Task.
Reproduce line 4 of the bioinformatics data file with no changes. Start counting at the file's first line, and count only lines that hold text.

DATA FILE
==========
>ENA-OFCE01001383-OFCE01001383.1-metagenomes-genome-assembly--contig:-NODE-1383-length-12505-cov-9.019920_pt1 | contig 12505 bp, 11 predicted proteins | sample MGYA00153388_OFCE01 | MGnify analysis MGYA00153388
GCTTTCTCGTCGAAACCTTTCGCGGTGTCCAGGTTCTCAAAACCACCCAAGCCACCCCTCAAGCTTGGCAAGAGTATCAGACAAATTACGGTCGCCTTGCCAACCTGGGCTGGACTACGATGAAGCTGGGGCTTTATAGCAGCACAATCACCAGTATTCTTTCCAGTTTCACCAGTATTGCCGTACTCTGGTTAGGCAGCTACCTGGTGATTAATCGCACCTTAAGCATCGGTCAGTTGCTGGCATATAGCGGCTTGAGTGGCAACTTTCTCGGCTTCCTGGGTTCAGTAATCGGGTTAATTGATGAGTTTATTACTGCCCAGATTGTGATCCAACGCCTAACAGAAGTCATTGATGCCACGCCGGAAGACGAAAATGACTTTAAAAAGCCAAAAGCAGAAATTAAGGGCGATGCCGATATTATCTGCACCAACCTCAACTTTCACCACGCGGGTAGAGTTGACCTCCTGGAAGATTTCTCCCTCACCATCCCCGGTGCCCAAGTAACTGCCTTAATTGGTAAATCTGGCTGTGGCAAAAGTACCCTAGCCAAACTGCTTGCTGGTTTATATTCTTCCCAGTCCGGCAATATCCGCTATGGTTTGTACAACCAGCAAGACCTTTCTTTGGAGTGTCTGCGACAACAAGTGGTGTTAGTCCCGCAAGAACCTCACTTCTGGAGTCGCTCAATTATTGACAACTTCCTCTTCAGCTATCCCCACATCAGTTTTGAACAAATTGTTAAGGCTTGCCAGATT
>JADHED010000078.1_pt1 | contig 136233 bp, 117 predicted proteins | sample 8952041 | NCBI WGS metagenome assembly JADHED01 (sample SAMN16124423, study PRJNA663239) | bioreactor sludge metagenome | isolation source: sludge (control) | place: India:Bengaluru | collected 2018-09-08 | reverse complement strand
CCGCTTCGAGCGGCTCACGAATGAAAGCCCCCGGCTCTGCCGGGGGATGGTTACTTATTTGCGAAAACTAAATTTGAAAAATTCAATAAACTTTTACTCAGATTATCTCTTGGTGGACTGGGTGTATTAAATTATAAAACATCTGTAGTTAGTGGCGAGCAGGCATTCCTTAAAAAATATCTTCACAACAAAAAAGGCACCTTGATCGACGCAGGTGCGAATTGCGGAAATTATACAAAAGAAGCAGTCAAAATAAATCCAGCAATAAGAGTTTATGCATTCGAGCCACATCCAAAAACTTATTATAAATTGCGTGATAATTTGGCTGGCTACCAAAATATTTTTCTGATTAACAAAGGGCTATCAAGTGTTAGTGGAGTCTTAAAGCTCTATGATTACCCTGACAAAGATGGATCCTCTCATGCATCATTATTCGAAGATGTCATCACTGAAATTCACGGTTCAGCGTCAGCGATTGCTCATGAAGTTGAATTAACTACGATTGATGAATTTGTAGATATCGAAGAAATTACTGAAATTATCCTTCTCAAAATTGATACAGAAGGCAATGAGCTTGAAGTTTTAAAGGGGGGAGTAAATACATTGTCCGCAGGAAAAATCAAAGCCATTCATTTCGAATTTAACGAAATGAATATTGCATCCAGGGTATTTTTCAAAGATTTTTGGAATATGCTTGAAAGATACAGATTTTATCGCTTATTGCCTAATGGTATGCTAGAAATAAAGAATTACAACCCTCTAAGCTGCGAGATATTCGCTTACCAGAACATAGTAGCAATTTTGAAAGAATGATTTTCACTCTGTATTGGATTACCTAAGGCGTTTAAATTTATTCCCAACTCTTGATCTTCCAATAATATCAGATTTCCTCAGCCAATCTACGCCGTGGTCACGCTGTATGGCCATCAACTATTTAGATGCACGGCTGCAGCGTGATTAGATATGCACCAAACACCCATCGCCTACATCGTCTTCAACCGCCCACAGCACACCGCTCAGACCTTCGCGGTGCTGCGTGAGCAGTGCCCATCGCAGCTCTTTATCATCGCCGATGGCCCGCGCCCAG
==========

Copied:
CCGCTTCGAGCGGCTCACGAATGAAAGCCCCCGGCTCTGCCGGGGGATGGTTACTTATTTGCGAAAACTAAATTTGAAAAATTCAATAAACTTTTACTCAGATTATCTCTTGGTGGACTGGGTGTATTAAATTATAAAACATCTGTAGTTAGTGGCGAGCAGGCATTCCTTAAAAAATATCTTCACAACAAAAAAGGCACCTTGATCGACGCAGGTGCGAATTGCGGAAATTATACAAAAGAAGCAGTCAAAATAAATCCAGCAATAAGAGTTTATGCATTCGAGCCACATCCAAAAACTTATTATAAATTGCGTGATAATTTGGCTGGCTACCAAAATATTTTTCTGATTAACAAAGGGCTATCAAGTGTTAGTGGAGTCTTAAAGCTCTATGATTACCCTGACAAAGATGGATCCTCTCATGCATCATTATTCGAAGATGTCATCACTGAAATTCACGGTTCAGCGTCAGCGATTGCTCATGAAGTTGAATTAACTACGATTGATGAATTTGTAGATATCGAAGAAATTACTGAAATTATCCTTCTCAAAATTGATACAGAAGGCAATGAGCTTGAAGTTTTAAAGGGGGGAGTAAATACATTGTCCGCAGGAAAAATCAAAGCCATTCATTTCGAATTTAACGAAATGAATATTGCATCCAGGGTATTTTTCAAAGATTTTTGGAATATGCTTGAAAGATACAGATTTTATCGCTTATTGCCTAATGGTATGCTAGAAATAAAGAATTACAACCCTCTAAGCTGCGAGATATTCGCTTACCAGAACATAGTAGCAATTTTGAAAGAATGATTTTCACTCTGTATTGGATTACCTAAGGCGTTTAAATTTATTCCCAACTCTTGATCTTCCAATAATATCAGATTTCCTCAGCCAATCTACGCCGTGGTCACGCTGTATGGCCATCAACTATTTAGATGCACGGCTGCAGCGTGATTAGATATGCACCAAACACCCATCGCCTACATCGTCTTCAACCGCCCACAGCACACCGCTCAGACCTTCGCGGTGCTGCGTGAGCAGTGCCCATCGCAGCTCTTTATCATCGCCGATGGCCCGCGCCCAG